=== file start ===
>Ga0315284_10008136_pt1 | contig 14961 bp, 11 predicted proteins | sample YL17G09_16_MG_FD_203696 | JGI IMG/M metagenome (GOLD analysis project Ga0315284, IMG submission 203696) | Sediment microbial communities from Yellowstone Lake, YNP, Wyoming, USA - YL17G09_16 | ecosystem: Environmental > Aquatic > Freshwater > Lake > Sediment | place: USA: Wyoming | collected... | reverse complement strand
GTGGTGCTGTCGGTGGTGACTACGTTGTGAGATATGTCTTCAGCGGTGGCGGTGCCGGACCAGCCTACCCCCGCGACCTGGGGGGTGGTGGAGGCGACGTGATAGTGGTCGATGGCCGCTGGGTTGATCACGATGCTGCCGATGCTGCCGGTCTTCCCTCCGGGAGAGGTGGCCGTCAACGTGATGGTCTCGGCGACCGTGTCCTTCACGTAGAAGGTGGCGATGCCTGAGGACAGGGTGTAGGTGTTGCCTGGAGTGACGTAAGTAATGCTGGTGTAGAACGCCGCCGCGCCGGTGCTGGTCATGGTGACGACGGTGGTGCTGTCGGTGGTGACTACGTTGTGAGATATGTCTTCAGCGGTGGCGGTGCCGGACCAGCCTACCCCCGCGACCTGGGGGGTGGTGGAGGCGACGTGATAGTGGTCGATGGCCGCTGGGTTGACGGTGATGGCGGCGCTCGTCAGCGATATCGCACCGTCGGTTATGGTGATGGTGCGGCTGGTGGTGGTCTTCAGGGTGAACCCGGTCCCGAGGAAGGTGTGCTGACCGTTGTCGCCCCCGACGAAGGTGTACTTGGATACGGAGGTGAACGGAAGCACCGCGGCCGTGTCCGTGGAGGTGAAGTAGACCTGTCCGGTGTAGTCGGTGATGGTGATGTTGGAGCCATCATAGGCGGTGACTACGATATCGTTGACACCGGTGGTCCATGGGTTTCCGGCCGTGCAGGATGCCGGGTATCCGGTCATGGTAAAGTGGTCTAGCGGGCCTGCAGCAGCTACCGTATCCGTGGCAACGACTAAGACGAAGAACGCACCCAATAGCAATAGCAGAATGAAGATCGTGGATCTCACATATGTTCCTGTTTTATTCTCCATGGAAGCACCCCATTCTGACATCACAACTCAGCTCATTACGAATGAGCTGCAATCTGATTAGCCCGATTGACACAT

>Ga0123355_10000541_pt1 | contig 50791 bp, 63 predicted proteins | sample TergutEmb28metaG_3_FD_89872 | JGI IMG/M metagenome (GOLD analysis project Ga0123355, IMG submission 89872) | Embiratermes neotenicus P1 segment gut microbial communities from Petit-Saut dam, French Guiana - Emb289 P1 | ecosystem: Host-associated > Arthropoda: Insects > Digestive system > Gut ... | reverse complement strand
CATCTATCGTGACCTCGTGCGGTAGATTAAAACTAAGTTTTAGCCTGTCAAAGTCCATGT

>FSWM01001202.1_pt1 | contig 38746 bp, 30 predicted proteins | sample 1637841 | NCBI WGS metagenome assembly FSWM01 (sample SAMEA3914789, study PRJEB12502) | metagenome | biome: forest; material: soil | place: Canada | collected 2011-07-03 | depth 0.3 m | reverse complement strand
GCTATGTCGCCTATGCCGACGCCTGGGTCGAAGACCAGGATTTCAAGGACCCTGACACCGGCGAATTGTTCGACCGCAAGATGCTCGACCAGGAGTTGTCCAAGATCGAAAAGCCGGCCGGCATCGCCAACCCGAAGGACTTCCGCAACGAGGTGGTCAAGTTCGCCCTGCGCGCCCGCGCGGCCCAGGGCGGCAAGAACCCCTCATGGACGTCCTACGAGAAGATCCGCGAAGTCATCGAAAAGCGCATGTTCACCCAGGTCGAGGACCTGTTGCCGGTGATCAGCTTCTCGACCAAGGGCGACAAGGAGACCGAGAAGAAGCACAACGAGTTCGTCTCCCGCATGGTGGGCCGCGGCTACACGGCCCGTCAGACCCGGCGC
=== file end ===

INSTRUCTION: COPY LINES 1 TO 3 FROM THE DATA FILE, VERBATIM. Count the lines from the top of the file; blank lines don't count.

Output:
>Ga0315284_10008136_pt1 | contig 14961 bp, 11 predicted proteins | sample YL17G09_16_MG_FD_203696 | JGI IMG/M metagenome (GOLD analysis project Ga0315284, IMG submission 203696) | Sediment microbial communities from Yellowstone Lake, YNP, Wyoming, USA - YL17G09_16 | ecosystem: Environmental > Aquatic > Freshwater > Lake > Sediment | place: USA: Wyoming | collected... | reverse complement strand
GTGGTGCTGTCGGTGGTGACTACGTTGTGAGATATGTCTTCAGCGGTGGCGGTGCCGGACCAGCCTACCCCCGCGACCTGGGGGGTGGTGGAGGCGACGTGATAGTGGTCGATGGCCGCTGGGTTGATCACGATGCTGCCGATGCTGCCGGTCTTCCCTCCGGGAGAGGTGGCCGTCAACGTGATGGTCTCGGCGACCGTGTCCTTCACGTAGAAGGTGGCGATGCCTGAGGACAGGGTGTAGGTGTTGCCTGGAGTGACGTAAGTAATGCTGGTGTAGAACGCCGCCGCGCCGGTGCTGGTCATGGTGACGACGGTGGTGCTGTCGGTGGTGACTACGTTGTGAGATATGTCTTCAGCGGTGGCGGTGCCGGACCAGCCTACCCCCGCGACCTGGGGGGTGGTGGAGGCGACGTGATAGTGGTCGATGGCCGCTGGGTTGACGGTGATGGCGGCGCTCGTCAGCGATATCGCACCGTCGGTTATGGTGATGGTGCGGCTGGTGGTGGTCTTCAGGGTGAACCCGGTCCCGAGGAAGGTGTGCTGACCGTTGTCGCCCCCGACGAAGGTGTACTTGGATACGGAGGTGAACGGAAGCACCGCGGCCGTGTCCGTGGAGGTGAAGTAGACCTGTCCGGTGTAGTCGGTGATGGTGATGTTGGAGCCATCATAGGCGGTGACTACGATATCGTTGACACCGGTGGTCCATGGGTTTCCGGCCGTGCAGGATGCCGGGTATCCGGTCATGGTAAAGTGGTCTAGCGGGCCTGCAGCAGCTACCGTATCCGTGGCAACGACTAAGACGAAGAACGCACCCAATAGCAATAGCAGAATGAAGATCGTGGATCTCACATATGTTCCTGTTTTATTCTCCATGGAAGCACCCCATTCTGACATCACAACTCAGCTCATTACGAATGAGCTGCAATCTGATTAGCCCGATTGACACAT

>Ga0123355_10000541_pt1 | contig 50791 bp, 63 predicted proteins | sample TergutEmb28metaG_3_FD_89872 | JGI IMG/M metagenome (GOLD analysis project Ga0123355, IMG submission 89872) | Embiratermes neotenicus P1 segment gut microbial communities from Petit-Saut dam, French Guiana - Emb289 P1 | ecosystem: Host-associated > Arthropoda: Insects > Digestive system > Gut ... | reverse complement strand